The New Medicine

Extraordinary changes are taking place in American medicine today. Driven by new scientific evidence, doctors are coming to understand that treating the body alone is not enough—the mind can also play a critical role in the healing process.

Many physicians are embracing a more holistic form of healthcare, seeking to heal the whole person. Treatments once considered fringe, including visualization, meditation and hypnosis, are being prescribed alongside high-tech western medicine. And medical schools are placing new importance on teaching the “softer side of medicine:” listening and communicating.

Hosted by Dana Reeve in one of her last public appearances, The New Medicine is a revealing look at physicians on the cutting edge of this approach.


The New Medicine explores a burgeoning movement taking place in hospitals and clinics across the country: integrating the best of high-tech medicine with a new attitude that recognizes it is essential to the healing process to treat the patient as a whole person, and not a cog in an assembly line.

The New Medicine suggests that medical practice in America may be on the brink of a transformation. As scientific findings reveal that the mind plays a critical role in the body’s capacity to heal, the medical community has begun to integrate this new understanding into effective treatment strategies that take Western medicine to the next level.

Hosted by Dana Reeve, who was diagnosed with lung cancer following the death of her husband Christopher, The New Medicine goes inside medical schools, healthcare clinics, research institutions and private practices to show physicians at work on the cutting edge of this new approach. By paying attention to a person’s cultural values and lifestyle, stresses and supports, these doctors acknowledge the important role that the patient can and should play in their own healing and healthcare.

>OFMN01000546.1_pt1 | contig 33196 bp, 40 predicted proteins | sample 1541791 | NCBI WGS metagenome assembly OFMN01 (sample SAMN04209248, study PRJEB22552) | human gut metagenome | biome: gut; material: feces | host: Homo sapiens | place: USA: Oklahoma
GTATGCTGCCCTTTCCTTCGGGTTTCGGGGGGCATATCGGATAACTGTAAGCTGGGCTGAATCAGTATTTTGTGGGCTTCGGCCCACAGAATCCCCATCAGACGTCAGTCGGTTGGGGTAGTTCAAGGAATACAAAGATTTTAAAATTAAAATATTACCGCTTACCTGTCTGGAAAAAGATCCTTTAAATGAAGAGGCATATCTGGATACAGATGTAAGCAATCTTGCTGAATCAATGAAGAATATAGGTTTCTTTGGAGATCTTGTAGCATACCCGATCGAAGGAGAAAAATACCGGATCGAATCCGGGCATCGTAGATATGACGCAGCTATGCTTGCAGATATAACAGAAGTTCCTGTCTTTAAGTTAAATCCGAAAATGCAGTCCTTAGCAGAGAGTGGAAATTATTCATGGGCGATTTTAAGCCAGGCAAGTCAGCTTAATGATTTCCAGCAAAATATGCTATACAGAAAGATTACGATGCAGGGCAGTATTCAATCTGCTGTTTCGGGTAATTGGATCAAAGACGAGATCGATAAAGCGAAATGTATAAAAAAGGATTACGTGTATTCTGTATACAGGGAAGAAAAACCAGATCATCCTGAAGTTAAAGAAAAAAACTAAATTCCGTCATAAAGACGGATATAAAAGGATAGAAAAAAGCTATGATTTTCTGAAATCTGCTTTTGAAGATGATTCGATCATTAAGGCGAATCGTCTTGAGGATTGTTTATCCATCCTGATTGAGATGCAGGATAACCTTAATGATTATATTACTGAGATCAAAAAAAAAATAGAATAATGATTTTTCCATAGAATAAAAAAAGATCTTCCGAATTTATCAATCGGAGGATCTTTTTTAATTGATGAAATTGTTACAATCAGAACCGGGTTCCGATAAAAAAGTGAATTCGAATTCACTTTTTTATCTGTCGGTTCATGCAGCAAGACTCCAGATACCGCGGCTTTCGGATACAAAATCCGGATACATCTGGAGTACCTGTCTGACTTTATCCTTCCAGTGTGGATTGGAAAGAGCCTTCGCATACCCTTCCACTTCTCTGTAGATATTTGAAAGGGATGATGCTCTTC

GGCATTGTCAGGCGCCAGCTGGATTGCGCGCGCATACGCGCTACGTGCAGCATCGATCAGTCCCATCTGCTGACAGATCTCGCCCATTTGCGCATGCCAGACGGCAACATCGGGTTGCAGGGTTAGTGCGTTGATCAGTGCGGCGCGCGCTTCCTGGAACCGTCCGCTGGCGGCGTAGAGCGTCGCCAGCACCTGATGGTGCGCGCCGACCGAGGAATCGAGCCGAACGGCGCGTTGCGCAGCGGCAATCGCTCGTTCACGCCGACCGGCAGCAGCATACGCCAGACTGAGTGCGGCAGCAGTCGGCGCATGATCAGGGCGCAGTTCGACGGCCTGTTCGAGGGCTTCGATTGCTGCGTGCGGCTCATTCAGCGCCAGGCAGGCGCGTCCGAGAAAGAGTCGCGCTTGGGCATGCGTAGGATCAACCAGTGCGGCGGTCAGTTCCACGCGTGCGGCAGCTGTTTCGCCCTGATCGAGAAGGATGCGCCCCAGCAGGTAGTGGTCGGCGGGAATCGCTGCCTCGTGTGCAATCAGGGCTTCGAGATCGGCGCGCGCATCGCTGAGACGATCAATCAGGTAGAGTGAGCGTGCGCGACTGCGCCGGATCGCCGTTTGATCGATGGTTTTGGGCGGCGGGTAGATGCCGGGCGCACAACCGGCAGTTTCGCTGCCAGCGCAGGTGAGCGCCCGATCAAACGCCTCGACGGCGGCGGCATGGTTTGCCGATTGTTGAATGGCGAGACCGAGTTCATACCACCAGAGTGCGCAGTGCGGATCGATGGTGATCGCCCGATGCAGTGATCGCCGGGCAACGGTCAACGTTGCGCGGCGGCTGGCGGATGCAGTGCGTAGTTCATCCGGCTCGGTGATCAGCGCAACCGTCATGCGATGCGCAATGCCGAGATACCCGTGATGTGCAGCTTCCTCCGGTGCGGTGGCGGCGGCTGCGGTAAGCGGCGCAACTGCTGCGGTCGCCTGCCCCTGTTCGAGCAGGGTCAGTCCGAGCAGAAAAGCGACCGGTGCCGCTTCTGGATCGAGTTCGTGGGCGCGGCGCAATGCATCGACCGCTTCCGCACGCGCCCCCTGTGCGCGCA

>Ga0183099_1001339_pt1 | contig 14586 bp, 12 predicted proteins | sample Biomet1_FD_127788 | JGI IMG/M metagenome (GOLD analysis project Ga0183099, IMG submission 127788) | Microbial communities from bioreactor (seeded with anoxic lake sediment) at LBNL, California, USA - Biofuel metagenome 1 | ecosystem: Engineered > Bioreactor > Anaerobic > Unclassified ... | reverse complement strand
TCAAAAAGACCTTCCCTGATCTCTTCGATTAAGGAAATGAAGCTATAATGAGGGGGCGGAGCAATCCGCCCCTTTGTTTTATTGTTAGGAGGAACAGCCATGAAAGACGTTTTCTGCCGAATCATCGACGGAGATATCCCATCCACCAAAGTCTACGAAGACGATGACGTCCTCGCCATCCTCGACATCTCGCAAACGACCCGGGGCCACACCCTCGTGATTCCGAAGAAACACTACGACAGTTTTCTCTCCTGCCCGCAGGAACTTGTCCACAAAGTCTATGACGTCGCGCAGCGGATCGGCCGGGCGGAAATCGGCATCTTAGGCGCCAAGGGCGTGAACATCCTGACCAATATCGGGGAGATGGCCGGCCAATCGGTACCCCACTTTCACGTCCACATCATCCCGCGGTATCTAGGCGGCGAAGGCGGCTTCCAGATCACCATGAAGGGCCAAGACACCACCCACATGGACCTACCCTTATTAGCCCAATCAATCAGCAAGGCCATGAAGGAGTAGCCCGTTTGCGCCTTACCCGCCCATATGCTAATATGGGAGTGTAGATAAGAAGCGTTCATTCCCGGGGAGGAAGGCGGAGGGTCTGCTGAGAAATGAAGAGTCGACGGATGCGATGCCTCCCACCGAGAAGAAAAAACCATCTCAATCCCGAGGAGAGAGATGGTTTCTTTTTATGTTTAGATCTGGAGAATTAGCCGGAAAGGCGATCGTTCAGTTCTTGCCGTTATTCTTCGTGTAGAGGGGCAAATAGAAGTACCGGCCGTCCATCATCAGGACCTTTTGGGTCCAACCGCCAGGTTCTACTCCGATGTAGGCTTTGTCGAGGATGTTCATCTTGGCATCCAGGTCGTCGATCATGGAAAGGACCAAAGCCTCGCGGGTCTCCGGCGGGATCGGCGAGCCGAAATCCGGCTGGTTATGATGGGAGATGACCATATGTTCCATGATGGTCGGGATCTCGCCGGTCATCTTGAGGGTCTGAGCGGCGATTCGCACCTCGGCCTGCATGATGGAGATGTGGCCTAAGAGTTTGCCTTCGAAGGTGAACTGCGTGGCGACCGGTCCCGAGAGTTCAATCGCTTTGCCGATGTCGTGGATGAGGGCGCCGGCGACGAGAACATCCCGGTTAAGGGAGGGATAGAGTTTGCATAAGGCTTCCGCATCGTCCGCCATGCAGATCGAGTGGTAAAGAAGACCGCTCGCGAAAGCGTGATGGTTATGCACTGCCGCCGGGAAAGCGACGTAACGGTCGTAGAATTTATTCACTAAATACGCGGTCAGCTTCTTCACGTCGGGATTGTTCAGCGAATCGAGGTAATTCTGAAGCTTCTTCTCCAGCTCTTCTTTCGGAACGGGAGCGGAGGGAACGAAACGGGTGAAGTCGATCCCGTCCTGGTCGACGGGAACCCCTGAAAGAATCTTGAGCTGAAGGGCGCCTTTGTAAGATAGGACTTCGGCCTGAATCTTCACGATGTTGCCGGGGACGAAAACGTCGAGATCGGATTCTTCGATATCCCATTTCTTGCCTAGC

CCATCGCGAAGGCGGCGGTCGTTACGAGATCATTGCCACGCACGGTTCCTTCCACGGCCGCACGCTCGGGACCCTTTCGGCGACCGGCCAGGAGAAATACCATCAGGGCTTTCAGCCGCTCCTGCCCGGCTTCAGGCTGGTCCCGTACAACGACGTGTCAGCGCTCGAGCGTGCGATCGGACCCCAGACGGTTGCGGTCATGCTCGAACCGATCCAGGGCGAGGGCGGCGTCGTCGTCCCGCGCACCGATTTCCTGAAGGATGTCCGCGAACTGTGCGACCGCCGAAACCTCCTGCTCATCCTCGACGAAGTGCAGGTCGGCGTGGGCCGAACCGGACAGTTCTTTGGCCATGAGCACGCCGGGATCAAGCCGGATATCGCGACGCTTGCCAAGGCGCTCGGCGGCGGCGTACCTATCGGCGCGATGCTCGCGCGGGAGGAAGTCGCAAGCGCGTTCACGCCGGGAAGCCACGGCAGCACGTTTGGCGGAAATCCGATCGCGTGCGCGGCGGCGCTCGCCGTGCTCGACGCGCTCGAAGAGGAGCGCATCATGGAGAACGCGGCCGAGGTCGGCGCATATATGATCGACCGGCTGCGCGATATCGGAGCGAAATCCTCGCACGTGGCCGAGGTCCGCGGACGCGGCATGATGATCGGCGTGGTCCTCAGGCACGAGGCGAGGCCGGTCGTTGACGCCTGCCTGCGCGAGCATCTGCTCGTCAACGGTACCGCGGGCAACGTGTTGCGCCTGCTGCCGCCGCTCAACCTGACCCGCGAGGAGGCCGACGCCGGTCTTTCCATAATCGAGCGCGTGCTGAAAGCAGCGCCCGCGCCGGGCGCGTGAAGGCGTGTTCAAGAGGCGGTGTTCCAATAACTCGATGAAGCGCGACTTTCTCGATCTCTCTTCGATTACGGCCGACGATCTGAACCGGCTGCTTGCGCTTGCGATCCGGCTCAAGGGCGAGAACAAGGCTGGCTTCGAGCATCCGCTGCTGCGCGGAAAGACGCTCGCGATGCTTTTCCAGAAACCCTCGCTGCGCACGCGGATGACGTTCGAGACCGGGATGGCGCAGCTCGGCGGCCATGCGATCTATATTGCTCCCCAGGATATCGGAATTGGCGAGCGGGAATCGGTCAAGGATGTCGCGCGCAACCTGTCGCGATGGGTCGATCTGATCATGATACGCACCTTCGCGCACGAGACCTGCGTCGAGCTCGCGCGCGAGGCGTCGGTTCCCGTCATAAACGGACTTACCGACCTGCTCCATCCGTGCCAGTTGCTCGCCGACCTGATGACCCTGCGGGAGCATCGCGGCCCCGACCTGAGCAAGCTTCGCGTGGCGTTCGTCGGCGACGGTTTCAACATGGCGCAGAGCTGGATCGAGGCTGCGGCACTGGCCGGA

The traditional doctor-patient relationship is undergoing a shift from paternalism to partnership, as practitioners and consumers alike have begun to promote a more holistic form of healthcare called integrative medicine—seeking to heal the whole person, rather than simply cure a diseased body part.

In addition to the show, The New Medicine: Companion Book to the Public Television Series, with forward by Dana Reeve, includes in-depth interviews with physicians and research scientists featured in the program, as well as tips on how to choose the best doctor and how to get the most out of your visit. It is available at


Producers Muffie Meyer & Jennifer Raikes
Director Muffie Meyer
Writer Ronald Blumer
Narrator Liev Schreiber
Host Dana Reeve
Co-Producers Ronald Blumer, Sharon Sachs, Donna Marino
Editors Sharon Sachs, Donna Marino
Music Composed by Richard Einhorn
Executive Producer Catherine Allan
A Middlemarch Films, Inc. production for Twin Cities Public Television

Web Site

The New Medicine



Memorable and moving.
Dorthy Rabinowtz, The Wall Street Journal

The take-away message: The mind is a powerful force capable of dramatically changing the body; open-minded doctors should acknowledge this and encourage any therapy that promotes healing.
Gregory Lamb, The Christian Science Monitor

The PBS film almost consciously avoids a New Age tone. No magic crystals, no cancer diets or trips to Mexico for treatments outlawed in the United States. Just a sincere effort to find something – anything – that will lead to a better quality of life for patients.
Tim Witmire, Associated Press

This special so hits the mark from an aesthetic and storytelling point of view, that even not-so-interested viewers will be glued to their screens… Get your friends, colleagues, patients and clients to watch this. Skeptical relatives and foot-dragging patients with health troubles will reconsider their prejudices, expand their options and benefit greatly.
Belleruth Naparstek, Author & Psychotherapist

The New Medicine has also received national coverage and/or was a “Pick of the Week” in The New York Times, USA Today, Psychology Today, US Weekly, The Christian Science Monitor, The Wall Street Journal and many other national newspapers and magazines.